Archives for category: Fitness

What is your body type? How does this influence your workout style and yoga preferences?

When I was in high school Levi’s jeans were one of the cool looks. Levi’s jeans are built for an ectomorph, someonewith long thin legs and a wider waist. I am a combo of mesomorph and endomorph; I have thighs and a more compact waist area. My thighs serve me well in cycling classes and in stability postures in yoga. However if I tried on a pair of Levi’s that fit my thighs, the waist area was too large.   It was not cool to use a belt if the fabric had to be gathered at the top. I did not fit the Levi’s mold. According to the Sheldon Somatotype model, each of us “inherited a body type based on skeletal frame and body composition”.   The University of Houston’s Teacher’s Corner article goes on to say, “William Sheldon, PhD, MD, introduced the concept of body types, or somatotypes, in the 1940’s. Since then, nutritionists exercise physiologists and even doctors have used it to help design effective, individualized fitness plans”.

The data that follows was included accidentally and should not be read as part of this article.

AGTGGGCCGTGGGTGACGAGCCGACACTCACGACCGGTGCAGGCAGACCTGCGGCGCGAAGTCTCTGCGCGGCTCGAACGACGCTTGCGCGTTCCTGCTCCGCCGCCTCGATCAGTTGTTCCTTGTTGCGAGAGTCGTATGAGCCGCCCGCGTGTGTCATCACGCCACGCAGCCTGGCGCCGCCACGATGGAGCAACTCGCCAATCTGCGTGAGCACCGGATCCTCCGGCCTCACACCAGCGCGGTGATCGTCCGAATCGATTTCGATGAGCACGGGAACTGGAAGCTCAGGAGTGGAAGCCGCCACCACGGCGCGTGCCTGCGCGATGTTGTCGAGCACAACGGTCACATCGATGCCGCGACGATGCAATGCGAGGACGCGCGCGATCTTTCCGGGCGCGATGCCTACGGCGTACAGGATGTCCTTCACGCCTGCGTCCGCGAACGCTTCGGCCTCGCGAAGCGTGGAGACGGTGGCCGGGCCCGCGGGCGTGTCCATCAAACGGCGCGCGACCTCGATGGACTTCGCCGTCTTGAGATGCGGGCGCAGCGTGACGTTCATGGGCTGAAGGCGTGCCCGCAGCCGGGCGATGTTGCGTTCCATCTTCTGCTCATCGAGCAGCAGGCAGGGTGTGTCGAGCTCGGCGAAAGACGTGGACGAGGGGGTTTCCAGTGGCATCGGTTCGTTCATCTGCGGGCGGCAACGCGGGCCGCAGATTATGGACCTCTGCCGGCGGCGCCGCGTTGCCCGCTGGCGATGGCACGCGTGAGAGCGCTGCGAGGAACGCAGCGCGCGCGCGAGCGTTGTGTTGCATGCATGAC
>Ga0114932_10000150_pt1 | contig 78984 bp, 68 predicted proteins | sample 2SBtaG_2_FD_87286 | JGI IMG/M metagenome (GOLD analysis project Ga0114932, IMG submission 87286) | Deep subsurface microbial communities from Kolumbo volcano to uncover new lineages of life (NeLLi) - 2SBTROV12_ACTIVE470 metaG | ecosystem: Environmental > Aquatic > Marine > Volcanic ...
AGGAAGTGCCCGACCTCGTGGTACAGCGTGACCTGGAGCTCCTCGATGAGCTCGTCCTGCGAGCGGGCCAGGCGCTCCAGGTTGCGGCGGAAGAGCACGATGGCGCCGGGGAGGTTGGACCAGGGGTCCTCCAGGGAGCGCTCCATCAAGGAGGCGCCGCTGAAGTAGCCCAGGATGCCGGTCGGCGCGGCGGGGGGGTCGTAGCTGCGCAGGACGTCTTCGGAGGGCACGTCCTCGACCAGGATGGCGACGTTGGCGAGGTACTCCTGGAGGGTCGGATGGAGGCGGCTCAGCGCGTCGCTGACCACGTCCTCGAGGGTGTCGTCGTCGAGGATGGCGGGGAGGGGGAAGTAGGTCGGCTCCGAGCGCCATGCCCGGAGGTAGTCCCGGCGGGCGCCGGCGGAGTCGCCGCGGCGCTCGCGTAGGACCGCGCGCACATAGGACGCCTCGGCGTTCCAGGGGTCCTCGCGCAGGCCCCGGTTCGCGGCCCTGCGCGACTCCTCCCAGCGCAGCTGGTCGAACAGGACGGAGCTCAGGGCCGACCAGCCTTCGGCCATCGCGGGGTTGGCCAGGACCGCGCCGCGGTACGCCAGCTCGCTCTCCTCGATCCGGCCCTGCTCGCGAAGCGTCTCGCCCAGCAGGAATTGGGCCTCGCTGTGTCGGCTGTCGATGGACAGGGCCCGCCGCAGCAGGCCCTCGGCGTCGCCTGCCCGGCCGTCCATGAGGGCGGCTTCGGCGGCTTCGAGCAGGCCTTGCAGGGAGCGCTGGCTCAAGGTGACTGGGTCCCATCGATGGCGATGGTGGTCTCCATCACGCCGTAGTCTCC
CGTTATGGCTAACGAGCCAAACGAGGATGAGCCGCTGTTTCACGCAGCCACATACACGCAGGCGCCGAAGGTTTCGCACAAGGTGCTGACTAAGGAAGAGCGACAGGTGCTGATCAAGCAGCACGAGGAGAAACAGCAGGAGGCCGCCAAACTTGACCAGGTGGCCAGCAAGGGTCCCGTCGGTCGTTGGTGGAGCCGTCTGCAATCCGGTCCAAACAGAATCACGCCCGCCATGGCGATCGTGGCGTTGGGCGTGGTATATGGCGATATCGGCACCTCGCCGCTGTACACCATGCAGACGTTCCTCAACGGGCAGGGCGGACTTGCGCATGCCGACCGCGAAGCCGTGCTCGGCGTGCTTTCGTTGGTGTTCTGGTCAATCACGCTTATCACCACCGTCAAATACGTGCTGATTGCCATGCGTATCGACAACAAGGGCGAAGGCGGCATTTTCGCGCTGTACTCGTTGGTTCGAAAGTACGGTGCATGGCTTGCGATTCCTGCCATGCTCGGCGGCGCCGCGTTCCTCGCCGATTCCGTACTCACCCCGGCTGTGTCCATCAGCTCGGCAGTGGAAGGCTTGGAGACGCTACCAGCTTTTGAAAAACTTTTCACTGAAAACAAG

The three types are characterized the following ways:

FullSizeRender 4

Mesomorph

Muscular, broad shoulders, defined waist and slim hips.

FullSizeRender 3

Ectomorph

Tall, long thin limbs and little body fat.

Endomorph 3

Endomorph

Are round and solid and often appear overweight.

I like to share this information with my USF students because I think it is important to understand one’s physical body type so that we may work in harmony and appreciation of our gifts and chose appropriate activities to balance our body/mind.